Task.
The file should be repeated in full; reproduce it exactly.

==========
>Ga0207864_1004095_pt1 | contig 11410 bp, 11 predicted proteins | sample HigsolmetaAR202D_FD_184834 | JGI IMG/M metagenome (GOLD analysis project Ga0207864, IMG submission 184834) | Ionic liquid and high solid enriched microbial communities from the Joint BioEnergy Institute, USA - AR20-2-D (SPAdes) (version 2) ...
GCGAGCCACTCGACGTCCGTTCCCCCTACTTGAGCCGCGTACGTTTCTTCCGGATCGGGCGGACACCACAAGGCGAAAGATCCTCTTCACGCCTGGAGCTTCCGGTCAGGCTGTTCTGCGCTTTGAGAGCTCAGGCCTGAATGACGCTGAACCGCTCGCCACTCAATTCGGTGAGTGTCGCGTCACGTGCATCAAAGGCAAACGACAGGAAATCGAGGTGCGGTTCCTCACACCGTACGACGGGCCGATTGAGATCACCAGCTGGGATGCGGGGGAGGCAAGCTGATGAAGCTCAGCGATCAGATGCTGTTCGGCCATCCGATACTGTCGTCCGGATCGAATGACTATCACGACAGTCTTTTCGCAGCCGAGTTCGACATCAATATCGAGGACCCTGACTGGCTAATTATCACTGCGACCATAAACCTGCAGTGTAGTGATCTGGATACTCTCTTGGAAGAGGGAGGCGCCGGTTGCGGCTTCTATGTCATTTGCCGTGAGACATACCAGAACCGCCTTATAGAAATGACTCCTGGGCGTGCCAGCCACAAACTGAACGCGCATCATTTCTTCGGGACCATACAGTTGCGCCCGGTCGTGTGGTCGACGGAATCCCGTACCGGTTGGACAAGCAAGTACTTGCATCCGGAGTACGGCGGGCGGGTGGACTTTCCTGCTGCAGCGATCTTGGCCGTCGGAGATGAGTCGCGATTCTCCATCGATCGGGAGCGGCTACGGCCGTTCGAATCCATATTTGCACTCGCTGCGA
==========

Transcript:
>Ga0207864_1004095_pt1 | contig 11410 bp, 11 predicted proteins | sample HigsolmetaAR202D_FD_184834 | JGI IMG/M metagenome (GOLD analysis project Ga0207864, IMG submission 184834) | Ionic liquid and high solid enriched microbial communities from the Joint BioEnergy Institute, USA - AR20-2-D (SPAdes) (version 2) ...
GCGAGCCACTCGACGTCCGTTCCCCCTACTTGAGCCGCGTACGTTTCTTCCGGATCGGGCGGACACCACAAGGCGAAAGATCCTCTTCACGCCTGGAGCTTCCGGTCAGGCTGTTCTGCGCTTTGAGAGCTCAGGCCTGAATGACGCTGAACCGCTCGCCACTCAATTCGGTGAGTGTCGCGTCACGTGCATCAAAGGCAAACGACAGGAAATCGAGGTGCGGTTCCTCACACCGTACGACGGGCCGATTGAGATCACCAGCTGGGATGCGGGGGAGGCAAGCTGATGAAGCTCAGCGATCAGATGCTGTTCGGCCATCCGATACTGTCGTCCGGATCGAATGACTATCACGACAGTCTTTTCGCAGCCGAGTTCGACATCAATATCGAGGACCCTGACTGGCTAATTATCACTGCGACCATAAACCTGCAGTGTAGTGATCTGGATACTCTCTTGGAAGAGGGAGGCGCCGGTTGCGGCTTCTATGTCATTTGCCGTGAGACATACCAGAACCGCCTTATAGAAATGACTCCTGGGCGTGCCAGCCACAAACTGAACGCGCATCATTTCTTCGGGACCATACAGTTGCGCCCGGTCGTGTGGTCGACGGAATCCCGTACCGGTTGGACAAGCAAGTACTTGCATCCGGAGTACGGCGGGCGGGTGGACTTTCCTGCTGCAGCGATCTTGGCCGTCGGAGATGAGTCGCGATTCTCCATCGATCGGGAGCGGCTACGGCCGTTCGAATCCATATTTGCACTCGCTGCGA